In our last InfoLaw update, we briefly considered the Legal Statement on the Status of Cryptoassets and smart contracts. The Bank of England’s recently published Discussion Paper considers the concept of Central Bank Digital Currency (CBDC). The Bank is considering carefully the issues relating to CBDC and anticipates that, in due course, and in consultation with the Government, a decision will be taken on whether or not to introduce it. The Discussion Paper is intended to form the basis for further research and dialogue between the Bank and any interested parties. A very brief summary of the Discussion Paper follows. The document itself is available here
In the Foreword to the Discussion Paper, the Bank restates its mission (‘to promote the good of the people of the United Kingdom by maintaining monetary and financial stability’) noting that the provision of safe money and a risk-free means of payment to UK citizenry and business is one of its key functions. As the economy becomes increasingly digitalised, the Bank is considering whether money and payment services need to evolve as well. In the Discussion Paper, the Bank asks whether, as the issuer of the safest and most trusted form of money in the economy, it should innovate to provide the public with electronic money — or CBDC — as a complement to physical banknotes.
Summary of the issues for discussion
CBDC would be an innovation in both the form of money provided to the public and the payments infrastructure on which payments can be made. At the moment, the public can only hold money issued by the Bank in the form of banknotes. Only commercial banks and certain financial institutions can hold electronic central bank money in the form of ‘reserves’. Unlike banknotes, CBDC would be electronic, and unlike reserves, CBDC would be available to households and businesses. CBDC would therefore allow households and businesses to directly make payments and store value using an electronic form of central bank money. For this reason, CBDC is sometimes thought of as equivalent to a digital banknote, although in practice it may have other features depending on its final design.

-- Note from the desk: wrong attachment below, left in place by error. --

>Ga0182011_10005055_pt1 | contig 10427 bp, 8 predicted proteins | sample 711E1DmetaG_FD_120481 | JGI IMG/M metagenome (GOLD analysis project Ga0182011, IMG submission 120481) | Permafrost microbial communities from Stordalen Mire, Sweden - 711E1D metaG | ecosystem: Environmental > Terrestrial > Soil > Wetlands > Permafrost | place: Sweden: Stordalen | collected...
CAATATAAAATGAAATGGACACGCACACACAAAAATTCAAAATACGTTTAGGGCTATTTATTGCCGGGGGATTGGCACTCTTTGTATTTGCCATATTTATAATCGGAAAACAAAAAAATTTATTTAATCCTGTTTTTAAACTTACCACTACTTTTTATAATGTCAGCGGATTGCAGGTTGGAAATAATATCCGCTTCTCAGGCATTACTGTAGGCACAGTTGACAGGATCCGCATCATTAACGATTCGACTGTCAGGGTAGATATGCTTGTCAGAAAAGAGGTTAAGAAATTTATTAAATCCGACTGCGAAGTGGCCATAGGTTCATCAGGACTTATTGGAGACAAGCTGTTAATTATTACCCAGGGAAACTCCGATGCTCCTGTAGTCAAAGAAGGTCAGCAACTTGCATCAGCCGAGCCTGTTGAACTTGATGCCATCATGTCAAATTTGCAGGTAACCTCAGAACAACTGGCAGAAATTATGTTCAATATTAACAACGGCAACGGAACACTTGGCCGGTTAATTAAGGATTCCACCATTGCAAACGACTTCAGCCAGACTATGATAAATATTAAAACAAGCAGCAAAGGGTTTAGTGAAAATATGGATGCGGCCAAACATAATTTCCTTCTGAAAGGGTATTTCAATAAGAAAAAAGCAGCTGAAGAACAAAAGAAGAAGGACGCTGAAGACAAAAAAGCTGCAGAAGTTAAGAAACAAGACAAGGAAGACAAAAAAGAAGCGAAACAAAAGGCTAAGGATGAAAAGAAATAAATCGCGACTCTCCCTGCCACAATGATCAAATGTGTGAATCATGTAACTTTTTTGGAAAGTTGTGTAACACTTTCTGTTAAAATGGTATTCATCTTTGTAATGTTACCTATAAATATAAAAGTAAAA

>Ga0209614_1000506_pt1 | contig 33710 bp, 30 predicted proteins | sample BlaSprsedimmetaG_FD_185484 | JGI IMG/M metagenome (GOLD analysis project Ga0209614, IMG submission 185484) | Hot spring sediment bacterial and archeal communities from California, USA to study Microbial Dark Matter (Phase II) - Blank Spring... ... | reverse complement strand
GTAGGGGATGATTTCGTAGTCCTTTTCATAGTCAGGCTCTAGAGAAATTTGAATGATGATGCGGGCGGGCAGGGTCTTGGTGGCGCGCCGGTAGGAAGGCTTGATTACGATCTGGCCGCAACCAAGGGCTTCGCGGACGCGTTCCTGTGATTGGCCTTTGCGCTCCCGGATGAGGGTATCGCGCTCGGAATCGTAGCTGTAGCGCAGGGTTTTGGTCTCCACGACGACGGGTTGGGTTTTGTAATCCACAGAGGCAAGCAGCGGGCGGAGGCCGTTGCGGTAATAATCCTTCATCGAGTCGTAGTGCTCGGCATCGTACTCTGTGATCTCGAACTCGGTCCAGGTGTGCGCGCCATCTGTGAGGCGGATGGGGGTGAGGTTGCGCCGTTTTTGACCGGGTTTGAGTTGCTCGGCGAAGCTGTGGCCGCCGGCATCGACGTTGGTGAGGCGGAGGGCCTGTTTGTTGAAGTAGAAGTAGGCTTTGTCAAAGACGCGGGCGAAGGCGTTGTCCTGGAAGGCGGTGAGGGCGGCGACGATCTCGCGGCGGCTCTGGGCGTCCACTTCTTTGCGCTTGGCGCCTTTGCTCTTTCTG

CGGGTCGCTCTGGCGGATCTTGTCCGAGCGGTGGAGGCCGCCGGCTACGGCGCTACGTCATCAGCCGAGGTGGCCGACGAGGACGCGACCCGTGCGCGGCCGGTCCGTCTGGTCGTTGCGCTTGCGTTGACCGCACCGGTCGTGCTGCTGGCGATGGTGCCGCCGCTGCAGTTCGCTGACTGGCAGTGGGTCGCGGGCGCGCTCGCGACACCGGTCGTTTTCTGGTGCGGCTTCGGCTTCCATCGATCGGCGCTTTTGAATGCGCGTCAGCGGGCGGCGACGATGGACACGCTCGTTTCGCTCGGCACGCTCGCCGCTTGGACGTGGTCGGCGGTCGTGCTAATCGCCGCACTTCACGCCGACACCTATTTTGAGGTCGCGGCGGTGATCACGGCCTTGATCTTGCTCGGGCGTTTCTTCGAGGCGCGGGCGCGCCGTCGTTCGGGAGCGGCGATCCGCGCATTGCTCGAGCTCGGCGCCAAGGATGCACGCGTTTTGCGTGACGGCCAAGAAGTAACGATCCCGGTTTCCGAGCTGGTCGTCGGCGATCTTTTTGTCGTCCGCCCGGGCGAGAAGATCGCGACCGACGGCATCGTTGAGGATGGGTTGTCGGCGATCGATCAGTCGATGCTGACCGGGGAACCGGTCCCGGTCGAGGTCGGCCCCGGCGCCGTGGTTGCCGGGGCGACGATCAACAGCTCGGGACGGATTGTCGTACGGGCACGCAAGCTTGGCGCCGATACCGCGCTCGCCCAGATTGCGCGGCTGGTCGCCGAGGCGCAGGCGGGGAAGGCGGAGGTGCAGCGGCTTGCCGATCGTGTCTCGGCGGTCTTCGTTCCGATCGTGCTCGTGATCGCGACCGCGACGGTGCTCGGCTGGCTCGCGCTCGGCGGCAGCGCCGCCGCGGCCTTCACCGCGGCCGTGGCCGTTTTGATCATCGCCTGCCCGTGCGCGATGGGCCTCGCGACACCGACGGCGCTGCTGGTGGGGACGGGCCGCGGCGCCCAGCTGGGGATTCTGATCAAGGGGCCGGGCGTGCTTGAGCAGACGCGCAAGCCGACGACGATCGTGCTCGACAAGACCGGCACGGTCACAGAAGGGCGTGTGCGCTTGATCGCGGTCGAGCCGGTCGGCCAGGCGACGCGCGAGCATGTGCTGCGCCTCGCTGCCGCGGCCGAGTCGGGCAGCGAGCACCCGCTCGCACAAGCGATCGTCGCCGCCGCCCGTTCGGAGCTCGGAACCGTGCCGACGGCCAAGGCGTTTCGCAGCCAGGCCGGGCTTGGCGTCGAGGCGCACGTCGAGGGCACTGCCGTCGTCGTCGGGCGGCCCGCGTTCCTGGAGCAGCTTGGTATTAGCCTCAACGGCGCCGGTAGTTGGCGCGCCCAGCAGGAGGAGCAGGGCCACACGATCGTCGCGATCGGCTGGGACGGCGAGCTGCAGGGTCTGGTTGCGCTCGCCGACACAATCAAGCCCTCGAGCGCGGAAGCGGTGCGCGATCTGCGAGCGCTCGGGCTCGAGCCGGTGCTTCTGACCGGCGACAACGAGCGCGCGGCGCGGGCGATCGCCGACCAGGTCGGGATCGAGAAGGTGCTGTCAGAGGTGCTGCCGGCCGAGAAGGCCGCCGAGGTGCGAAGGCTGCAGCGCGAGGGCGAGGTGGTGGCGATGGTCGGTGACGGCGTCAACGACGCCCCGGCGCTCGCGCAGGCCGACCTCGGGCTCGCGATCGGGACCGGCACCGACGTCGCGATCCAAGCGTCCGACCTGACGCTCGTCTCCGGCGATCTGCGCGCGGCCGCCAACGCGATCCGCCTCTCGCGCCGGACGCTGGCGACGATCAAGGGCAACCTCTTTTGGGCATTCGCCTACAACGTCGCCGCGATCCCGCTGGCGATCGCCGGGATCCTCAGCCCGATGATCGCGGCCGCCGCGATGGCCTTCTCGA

If a CBDC were to be introduced in the UK, it would be denominated in pounds sterling, so £10 of CBDC would always be worth the same as a £10 banknote. Any CBDC would be introduced alongside — rather than replacing — cash and commercial bank deposits.
CBDC could present a number of opportunities for the way that the Bank of England achieves its objectives of maintaining monetary and financial stability. It could support a more resilient payments landscape and would have the potential to allow households and businesses to make fast, efficient and reliable payments, and to benefit from an innovative, competitive and inclusive payment system. It could help to meet future payments needs in a digital economy by enabling the private sector to create services that support greater choice for consumers and by complementing private sector initiatives to improve payments.
CBDC may also provide safer payment services than new forms of privately issued money‑like instruments, such as cryptocurrencies. Ensuring that the public has continued access to a risk‑free form of money issued by the Bank may be especially important in the future, and help to address some of the consequences of a decline in the use of physical cash. Finally, a domestic CBDC might be an enabler of better cross-border payments in the future.